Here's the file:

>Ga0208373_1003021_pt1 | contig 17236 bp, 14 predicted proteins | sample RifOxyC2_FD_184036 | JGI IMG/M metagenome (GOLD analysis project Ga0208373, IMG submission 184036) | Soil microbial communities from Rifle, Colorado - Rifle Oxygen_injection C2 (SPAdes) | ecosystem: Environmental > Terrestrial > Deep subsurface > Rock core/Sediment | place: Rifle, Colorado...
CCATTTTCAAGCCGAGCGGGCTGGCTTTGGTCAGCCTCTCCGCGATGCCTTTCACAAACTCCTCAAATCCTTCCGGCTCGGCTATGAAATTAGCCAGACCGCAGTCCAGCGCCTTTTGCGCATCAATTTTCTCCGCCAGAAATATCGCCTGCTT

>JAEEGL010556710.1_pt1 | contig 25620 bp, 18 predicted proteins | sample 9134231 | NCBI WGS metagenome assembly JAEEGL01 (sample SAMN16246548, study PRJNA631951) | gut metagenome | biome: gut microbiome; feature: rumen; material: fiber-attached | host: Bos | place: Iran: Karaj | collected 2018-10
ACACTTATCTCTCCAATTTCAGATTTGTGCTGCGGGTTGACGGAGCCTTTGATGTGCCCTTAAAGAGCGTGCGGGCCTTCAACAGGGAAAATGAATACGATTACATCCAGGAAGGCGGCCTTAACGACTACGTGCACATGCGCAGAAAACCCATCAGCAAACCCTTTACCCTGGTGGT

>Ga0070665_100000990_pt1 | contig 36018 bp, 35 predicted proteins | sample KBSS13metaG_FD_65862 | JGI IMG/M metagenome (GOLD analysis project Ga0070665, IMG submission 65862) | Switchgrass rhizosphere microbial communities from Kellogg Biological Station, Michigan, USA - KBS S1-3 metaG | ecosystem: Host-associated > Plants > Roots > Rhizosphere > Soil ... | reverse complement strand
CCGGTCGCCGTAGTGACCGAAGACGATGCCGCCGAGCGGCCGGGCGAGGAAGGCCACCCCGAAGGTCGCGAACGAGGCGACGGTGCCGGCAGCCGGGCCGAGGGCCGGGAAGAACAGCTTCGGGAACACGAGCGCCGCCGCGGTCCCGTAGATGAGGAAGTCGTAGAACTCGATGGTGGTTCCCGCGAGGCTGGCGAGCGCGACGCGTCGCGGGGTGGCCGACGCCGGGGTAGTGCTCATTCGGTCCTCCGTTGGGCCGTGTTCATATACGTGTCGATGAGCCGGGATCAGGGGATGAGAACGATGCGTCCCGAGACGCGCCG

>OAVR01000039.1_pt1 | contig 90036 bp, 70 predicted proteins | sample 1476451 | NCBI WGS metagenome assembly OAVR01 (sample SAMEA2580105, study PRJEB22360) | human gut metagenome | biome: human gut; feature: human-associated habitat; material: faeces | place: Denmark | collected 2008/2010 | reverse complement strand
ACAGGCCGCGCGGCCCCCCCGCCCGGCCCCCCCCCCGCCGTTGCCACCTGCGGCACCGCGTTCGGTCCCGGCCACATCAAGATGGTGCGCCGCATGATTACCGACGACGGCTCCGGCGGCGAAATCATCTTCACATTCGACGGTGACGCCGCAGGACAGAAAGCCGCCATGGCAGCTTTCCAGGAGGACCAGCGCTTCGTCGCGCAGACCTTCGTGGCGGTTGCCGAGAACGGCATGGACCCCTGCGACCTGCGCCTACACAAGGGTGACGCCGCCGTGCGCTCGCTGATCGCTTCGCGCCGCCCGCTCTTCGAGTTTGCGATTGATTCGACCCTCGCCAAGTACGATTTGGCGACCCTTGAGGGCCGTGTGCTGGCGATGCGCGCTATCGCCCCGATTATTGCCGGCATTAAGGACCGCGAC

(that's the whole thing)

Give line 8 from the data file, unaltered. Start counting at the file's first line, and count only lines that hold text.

ACAGGCCGCGCGGCCCCCCCGCCCGGCCCCCCCCCCGCCGTTGCCACCTGCGGCACCGCGTTCGGTCCCGGCCACATCAAGATGGTGCGCCGCATGATTACCGACGACGGCTCCGGCGGCGAAATCATCTTCACATTCGACGGTGACGCCGCAGGACAGAAAGCCGCCATGGCAGCTTTCCAGGAGGACCAGCGCTTCGTCGCGCAGACCTTCGTGGCGGTTGCCGAGAACGGCATGGACCCCTGCGACCTGCGCCTACACAAGGGTGACGCCGCCGTGCGCTCGCTGATCGCTTCGCGCCGCCCGCTCTTCGAGTTTGCGATTGATTCGACCCTCGCCAAGTACGATTTGGCGACCCTTGAGGGCCGTGTGCTGGCGATGCGCGCTATCGCCCCGATTATTGCCGGCATTAAGGACCGCGAC